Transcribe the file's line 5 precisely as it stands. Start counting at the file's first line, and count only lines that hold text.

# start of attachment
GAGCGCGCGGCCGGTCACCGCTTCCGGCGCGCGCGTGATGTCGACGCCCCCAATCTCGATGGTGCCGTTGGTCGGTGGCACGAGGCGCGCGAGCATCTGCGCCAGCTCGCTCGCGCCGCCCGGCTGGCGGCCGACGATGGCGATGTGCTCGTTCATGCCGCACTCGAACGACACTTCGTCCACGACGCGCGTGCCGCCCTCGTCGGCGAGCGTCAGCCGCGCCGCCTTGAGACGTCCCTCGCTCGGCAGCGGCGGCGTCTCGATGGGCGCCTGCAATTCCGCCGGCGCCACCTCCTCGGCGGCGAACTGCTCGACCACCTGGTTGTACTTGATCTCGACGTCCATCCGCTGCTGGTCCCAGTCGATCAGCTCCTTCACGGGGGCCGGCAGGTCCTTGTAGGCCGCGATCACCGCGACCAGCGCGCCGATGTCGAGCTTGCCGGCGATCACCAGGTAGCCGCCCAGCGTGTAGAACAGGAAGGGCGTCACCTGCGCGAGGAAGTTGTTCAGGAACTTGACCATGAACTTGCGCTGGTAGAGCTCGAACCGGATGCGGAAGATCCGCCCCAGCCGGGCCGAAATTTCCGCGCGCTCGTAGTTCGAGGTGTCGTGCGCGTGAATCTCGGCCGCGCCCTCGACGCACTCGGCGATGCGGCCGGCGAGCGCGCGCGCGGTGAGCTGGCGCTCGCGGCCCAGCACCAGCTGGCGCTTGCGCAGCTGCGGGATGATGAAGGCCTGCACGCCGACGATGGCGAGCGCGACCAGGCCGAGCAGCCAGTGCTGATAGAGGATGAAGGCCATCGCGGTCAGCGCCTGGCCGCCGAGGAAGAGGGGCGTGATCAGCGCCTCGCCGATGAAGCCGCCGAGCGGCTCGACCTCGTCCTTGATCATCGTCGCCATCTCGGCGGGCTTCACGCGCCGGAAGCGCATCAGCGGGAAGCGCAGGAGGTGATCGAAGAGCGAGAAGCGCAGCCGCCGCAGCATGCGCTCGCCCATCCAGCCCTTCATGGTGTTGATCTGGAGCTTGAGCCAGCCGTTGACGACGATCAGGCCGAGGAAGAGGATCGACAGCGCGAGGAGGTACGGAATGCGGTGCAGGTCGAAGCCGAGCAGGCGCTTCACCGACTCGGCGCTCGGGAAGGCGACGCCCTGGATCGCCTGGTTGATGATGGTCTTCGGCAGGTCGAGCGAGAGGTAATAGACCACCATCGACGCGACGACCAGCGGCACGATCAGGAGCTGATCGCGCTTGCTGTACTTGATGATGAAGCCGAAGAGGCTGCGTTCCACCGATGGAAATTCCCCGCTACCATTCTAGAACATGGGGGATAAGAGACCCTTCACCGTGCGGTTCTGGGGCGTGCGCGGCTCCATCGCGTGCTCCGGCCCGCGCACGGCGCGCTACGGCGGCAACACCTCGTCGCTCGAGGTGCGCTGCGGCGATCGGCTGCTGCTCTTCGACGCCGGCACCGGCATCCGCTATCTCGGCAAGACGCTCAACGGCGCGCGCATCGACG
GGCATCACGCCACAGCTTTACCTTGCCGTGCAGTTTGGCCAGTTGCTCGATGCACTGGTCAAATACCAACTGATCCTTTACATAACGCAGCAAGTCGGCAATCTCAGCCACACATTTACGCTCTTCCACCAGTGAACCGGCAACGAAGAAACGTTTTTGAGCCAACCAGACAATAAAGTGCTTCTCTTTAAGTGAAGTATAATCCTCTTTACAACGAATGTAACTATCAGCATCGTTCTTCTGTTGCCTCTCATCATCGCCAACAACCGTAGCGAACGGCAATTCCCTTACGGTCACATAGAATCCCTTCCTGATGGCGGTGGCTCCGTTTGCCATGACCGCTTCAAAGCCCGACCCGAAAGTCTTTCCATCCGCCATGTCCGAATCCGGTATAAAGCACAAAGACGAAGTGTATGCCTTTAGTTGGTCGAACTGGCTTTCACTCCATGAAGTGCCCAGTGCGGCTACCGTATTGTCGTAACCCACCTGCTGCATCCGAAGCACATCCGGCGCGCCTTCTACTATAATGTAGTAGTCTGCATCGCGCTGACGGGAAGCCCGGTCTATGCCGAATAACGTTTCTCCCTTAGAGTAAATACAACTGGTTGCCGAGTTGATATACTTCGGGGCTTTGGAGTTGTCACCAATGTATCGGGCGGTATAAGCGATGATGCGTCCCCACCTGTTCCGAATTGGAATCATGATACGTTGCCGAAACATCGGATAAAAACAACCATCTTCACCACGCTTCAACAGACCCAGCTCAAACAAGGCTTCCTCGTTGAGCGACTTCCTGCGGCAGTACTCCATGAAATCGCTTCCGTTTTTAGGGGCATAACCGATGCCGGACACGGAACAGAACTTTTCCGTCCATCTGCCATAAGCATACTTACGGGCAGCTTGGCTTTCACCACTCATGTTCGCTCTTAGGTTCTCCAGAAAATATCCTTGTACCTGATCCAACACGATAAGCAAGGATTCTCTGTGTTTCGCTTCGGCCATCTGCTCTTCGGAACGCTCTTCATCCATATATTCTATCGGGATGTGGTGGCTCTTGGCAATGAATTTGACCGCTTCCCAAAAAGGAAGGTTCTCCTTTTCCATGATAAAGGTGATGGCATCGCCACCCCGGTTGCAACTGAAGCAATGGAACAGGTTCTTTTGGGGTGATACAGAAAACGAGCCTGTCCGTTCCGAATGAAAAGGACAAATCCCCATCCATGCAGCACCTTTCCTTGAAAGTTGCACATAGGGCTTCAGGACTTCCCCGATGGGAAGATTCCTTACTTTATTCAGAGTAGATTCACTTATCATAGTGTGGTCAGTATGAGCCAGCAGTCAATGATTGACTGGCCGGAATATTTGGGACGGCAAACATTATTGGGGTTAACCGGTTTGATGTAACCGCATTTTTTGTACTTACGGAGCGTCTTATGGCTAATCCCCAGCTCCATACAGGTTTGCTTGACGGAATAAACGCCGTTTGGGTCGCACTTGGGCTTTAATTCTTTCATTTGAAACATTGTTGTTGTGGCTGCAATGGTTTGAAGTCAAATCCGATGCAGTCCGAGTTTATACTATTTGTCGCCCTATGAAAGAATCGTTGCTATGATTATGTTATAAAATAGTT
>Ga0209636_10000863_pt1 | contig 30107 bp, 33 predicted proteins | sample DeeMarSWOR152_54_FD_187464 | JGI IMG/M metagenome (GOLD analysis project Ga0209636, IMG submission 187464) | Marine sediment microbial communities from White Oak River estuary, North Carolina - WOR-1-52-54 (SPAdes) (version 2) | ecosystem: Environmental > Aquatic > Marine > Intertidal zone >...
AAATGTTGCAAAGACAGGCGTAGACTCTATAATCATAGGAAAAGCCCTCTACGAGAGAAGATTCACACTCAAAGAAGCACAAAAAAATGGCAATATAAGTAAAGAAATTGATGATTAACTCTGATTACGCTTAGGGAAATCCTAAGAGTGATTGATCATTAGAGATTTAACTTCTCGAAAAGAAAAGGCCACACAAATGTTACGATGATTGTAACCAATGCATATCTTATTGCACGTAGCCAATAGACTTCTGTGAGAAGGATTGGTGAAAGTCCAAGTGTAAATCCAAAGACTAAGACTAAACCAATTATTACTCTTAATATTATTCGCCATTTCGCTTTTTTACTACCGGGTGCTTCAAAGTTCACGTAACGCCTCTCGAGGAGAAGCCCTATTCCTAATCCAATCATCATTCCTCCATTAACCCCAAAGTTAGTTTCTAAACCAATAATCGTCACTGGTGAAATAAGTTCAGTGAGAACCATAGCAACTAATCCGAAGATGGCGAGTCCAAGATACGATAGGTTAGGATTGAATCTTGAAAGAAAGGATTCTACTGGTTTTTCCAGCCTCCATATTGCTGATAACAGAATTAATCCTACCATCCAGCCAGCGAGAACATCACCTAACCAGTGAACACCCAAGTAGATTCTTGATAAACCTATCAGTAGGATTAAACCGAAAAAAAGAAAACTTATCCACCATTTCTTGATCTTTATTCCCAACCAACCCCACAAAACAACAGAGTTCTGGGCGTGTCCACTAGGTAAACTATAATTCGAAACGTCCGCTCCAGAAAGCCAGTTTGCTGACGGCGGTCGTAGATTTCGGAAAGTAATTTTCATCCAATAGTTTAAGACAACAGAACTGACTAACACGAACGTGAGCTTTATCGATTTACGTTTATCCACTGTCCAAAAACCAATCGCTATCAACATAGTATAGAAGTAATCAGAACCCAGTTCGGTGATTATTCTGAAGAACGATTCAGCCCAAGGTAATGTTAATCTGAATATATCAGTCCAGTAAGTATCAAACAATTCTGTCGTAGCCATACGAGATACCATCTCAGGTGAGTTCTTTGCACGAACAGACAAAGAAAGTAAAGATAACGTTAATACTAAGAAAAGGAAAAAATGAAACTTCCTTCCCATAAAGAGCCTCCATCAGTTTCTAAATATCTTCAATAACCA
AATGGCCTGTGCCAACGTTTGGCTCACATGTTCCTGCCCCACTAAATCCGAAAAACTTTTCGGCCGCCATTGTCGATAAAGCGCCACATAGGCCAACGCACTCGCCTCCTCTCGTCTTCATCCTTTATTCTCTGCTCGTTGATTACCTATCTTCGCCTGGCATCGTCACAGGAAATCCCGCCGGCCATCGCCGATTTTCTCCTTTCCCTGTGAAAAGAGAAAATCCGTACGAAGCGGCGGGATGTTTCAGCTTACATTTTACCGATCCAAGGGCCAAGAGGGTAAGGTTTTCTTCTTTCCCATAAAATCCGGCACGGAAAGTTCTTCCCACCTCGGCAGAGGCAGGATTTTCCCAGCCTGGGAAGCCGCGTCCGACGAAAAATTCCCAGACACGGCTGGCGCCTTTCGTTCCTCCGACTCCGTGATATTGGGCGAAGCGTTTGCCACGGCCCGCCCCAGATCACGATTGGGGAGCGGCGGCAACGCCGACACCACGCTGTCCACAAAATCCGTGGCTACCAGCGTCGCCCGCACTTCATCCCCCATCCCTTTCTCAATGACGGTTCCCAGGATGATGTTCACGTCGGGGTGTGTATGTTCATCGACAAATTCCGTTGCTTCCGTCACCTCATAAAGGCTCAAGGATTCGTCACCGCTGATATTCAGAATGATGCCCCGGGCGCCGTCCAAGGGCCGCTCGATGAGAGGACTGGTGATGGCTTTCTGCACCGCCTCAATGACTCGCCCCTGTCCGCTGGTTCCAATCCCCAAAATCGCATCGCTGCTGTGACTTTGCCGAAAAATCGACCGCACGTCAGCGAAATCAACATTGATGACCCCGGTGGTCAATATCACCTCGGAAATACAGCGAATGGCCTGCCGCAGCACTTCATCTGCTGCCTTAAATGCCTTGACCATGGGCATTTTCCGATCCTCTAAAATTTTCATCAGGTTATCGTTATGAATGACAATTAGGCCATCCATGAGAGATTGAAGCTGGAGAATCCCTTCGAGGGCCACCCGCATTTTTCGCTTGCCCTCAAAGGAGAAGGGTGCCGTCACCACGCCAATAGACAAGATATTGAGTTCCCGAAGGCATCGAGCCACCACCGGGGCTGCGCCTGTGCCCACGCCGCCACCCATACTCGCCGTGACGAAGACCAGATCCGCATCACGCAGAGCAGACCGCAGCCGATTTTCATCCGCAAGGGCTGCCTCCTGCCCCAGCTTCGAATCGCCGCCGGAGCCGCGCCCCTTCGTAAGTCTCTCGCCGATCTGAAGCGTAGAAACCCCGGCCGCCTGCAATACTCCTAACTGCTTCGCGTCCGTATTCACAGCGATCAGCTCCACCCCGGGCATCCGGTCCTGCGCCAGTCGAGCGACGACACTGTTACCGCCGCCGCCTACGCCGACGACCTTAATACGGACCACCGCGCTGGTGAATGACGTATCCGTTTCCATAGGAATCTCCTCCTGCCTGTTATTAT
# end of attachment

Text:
AATGGCCTGTGCCAACGTTTGGCTCACATGTTCCTGCCCCACTAAATCCGAAAAACTTTTCGGCCGCCATTGTCGATAAAGCGCCACATAGGCCAACGCACTCGCCTCCTCTCGTCTTCATCCTTTATTCTCTGCTCGTTGATTACCTATCTTCGCCTGGCATCGTCACAGGAAATCCCGCCGGCCATCGCCGATTTTCTCCTTTCCCTGTGAAAAGAGAAAATCCGTACGAAGCGGCGGGATGTTTCAGCTTACATTTTACCGATCCAAGGGCCAAGAGGGTAAGGTTTTCTTCTTTCCCATAAAATCCGGCACGGAAAGTTCTTCCCACCTCGGCAGAGGCAGGATTTTCCCAGCCTGGGAAGCCGCGTCCGACGAAAAATTCCCAGACACGGCTGGCGCCTTTCGTTCCTCCGACTCCGTGATATTGGGCGAAGCGTTTGCCACGGCCCGCCCCAGATCACGATTGGGGAGCGGCGGCAACGCCGACACCACGCTGTCCACAAAATCCGTGGCTACCAGCGTCGCCCGCACTTCATCCCCCATCCCTTTCTCAATGACGGTTCCCAGGATGATGTTCACGTCGGGGTGTGTATGTTCATCGACAAATTCCGTTGCTTCCGTCACCTCATAAAGGCTCAAGGATTCGTCACCGCTGATATTCAGAATGATGCCCCGGGCGCCGTCCAAGGGCCGCTCGATGAGAGGACTGGTGATGGCTTTCTGCACCGCCTCAATGACTCGCCCCTGTCCGCTGGTTCCAATCCCCAAAATCGCATCGCTGCTGTGACTTTGCCGAAAAATCGACCGCACGTCAGCGAAATCAACATTGATGACCCCGGTGGTCAATATCACCTCGGAAATACAGCGAATGGCCTGCCGCAGCACTTCATCTGCTGCCTTAAATGCCTTGACCATGGGCATTTTCCGATCCTCTAAAATTTTCATCAGGTTATCGTTATGAATGACAATTAGGCCATCCATGAGAGATTGAAGCTGGAGAATCCCTTCGAGGGCCACCCGCATTTTTCGCTTGCCCTCAAAGGAGAAGGGTGCCGTCACCACGCCAATAGACAAGATATTGAGTTCCCGAAGGCATCGAGCCACCACCGGGGCTGCGCCTGTGCCCACGCCGCCACCCATACTCGCCGTGACGAAGACCAGATCCGCATCACGCAGAGCAGACCGCAGCCGATTTTCATCCGCAAGGGCTGCCTCCTGCCCCAGCTTCGAATCGCCGCCGGAGCCGCGCCCCTTCGTAAGTCTCTCGCCGATCTGAAGCGTAGAAACCCCGGCCGCCTGCAATACTCCTAACTGCTTCGCGTCCGTATTCACAGCGATCAGCTCCACCCCGGGCATCCGGTCCTGCGCCAGTCGAGCGACGACACTGTTACCGCCGCCGCCTACGCCGACGACCTTAATACGGACCACCGCGCTGGTGAATGACGTATCCGTTTCCATAGGAATCTCCTCCTGCCTGTTATTAT